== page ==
The foreclosure process is often an emotional and confusing time for families. Unfortunately, for many homeowners the hardships do not end when the foreclosure is over. In the economic recession our nation has experienced over the last few years, many homeowners have mistakenly thought they could just walk away from a home and start over. However, a deficiency judgment can place a financial strain on families for years after a foreclosure. What is a deficiency judgment and how can you avoid it?
What is a Deficiency Judgment?
A deficiency refers to the amount still owed once a house has been sold as a foreclosure. For example, if you owe $200,000 on your home and it is sold at foreclosure for $180,000, your deficiency is $20,000. A deficiency judgment refers to an order by a court mandating your responsibility for the remaining debt. Once a foreclosure is complete, a lender will file a deficiency action asking the court to make a decision regarding the debt collection.
How to Avoid a Deficiency Judgment?
First, the potential for a deficiency judgment is the primary reason any homeowner considering a foreclosure should consult an Ohio foreclosure defense attorney before making any decisions. If a court rules in favor of the lender, the bank could levy your bank accounts and personal property. This domino effect could negatively impact your financial future for years to come.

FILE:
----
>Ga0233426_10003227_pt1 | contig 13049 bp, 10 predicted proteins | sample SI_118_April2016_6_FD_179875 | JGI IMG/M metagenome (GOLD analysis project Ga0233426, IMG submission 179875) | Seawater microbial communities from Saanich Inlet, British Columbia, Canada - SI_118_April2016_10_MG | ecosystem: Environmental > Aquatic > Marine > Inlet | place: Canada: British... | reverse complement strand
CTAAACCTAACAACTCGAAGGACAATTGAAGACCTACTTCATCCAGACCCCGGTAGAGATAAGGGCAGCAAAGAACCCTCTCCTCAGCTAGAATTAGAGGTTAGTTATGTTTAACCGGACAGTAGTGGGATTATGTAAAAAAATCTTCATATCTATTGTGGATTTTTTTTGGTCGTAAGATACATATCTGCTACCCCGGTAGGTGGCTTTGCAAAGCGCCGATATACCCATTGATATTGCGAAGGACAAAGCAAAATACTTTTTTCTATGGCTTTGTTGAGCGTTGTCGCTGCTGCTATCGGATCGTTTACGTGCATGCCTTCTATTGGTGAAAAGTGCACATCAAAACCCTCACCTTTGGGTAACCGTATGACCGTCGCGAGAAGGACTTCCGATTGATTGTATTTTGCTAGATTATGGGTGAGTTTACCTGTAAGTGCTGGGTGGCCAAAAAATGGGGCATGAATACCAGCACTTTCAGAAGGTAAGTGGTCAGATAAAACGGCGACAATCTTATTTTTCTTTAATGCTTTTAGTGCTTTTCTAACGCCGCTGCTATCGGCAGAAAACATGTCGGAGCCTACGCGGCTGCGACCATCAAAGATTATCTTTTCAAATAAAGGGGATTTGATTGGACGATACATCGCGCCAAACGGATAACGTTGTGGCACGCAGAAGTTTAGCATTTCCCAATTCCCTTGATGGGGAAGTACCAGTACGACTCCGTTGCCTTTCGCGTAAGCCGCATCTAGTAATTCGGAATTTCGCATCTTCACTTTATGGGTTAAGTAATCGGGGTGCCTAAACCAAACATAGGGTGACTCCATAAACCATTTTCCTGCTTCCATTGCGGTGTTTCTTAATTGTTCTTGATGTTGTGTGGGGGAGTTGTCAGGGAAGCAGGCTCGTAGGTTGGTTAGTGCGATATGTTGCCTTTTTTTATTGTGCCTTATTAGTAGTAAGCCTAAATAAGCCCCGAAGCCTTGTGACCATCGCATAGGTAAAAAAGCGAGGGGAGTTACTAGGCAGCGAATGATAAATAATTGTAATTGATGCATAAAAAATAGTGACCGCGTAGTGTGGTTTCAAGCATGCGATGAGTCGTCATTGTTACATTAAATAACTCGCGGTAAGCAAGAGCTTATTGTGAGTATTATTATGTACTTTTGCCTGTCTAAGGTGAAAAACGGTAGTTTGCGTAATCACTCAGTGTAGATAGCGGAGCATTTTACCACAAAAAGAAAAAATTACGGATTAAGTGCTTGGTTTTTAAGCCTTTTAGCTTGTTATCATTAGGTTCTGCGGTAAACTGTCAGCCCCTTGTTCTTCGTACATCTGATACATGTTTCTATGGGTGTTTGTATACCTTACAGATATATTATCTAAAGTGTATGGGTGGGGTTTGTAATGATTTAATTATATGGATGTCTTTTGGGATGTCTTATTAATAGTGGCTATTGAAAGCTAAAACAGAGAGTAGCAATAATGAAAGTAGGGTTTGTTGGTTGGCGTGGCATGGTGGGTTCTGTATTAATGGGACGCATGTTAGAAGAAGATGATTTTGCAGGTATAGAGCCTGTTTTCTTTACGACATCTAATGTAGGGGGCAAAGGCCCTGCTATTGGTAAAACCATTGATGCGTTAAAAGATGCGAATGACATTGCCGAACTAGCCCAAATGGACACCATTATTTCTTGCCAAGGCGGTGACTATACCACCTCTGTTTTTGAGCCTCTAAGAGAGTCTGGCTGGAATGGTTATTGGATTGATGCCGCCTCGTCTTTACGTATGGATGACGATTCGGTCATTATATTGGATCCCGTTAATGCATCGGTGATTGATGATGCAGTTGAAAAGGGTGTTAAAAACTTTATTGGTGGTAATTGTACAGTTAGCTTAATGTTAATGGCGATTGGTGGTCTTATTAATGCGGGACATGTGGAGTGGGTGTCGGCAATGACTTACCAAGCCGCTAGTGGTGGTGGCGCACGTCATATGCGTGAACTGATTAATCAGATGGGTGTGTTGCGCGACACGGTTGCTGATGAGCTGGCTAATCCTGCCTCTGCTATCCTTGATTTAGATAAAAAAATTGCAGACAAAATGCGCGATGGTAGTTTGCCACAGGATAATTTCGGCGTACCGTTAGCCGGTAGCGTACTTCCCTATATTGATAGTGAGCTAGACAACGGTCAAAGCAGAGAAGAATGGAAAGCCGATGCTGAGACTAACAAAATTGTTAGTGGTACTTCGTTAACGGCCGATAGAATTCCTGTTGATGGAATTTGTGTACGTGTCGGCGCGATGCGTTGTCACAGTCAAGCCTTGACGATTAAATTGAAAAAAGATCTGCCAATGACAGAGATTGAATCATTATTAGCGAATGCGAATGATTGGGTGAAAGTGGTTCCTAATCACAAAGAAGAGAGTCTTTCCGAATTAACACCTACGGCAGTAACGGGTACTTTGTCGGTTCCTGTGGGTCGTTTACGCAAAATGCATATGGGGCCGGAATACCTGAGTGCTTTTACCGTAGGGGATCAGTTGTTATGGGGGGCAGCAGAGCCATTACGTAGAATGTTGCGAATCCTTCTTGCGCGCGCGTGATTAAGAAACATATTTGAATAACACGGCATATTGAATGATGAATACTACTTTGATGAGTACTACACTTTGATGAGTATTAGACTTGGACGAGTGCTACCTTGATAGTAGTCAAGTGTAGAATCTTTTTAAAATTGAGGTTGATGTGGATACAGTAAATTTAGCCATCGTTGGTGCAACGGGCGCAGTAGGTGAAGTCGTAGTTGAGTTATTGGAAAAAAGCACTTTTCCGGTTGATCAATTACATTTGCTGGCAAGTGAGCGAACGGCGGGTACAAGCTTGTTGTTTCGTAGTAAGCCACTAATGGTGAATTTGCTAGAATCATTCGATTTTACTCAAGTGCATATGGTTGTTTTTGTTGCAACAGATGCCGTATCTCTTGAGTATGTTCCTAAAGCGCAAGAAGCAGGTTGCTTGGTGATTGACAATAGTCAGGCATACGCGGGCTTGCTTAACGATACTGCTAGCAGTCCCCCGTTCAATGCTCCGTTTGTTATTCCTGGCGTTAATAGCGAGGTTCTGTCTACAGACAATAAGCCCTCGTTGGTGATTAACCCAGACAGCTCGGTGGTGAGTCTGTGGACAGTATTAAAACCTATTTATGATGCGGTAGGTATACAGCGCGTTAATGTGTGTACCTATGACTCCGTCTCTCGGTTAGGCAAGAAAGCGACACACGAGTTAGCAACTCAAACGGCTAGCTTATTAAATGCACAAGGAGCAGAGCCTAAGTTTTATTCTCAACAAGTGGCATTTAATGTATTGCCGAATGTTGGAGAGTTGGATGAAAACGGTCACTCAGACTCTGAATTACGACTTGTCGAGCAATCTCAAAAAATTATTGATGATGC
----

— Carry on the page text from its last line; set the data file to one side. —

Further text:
It’s important to know you have options. Consider the following:
- Negotiate a settlement. It is possible to negotiate the deficiency amount with the lender before or after the foreclosure. It’s important to note that the deficiency amount is limited by the fair market value of a home. During the fall of the housing market, most homes fell in value. This fact can help you negotiate a lower deficiency or completely remove it.
- Try a short sale. A bank will often accept a sale that is less than the balance owed, referred to as a short sale. This option can be a difficult process, but does help avoid deficiency. However, you or an attorney will need to ensure that your documents specifically state you are not responsible for the deficiency.
- Challenge the action. If the lender does file a deficiency action, you can challenge their claimed fair market value. This is also a process that a foreclosure defense attorney can help walk you through.
- File for bankruptcy. Both Chapter 7 and Chapter 13 bankruptcy can remove or reduce deficiency judgments.
If you are a homeowner facing a deficiency judgment or just considering foreclosure, it’s important to look at all your options. The earlier you get informed, the better. Contact us for a personal evaluation of your foreclosure situation.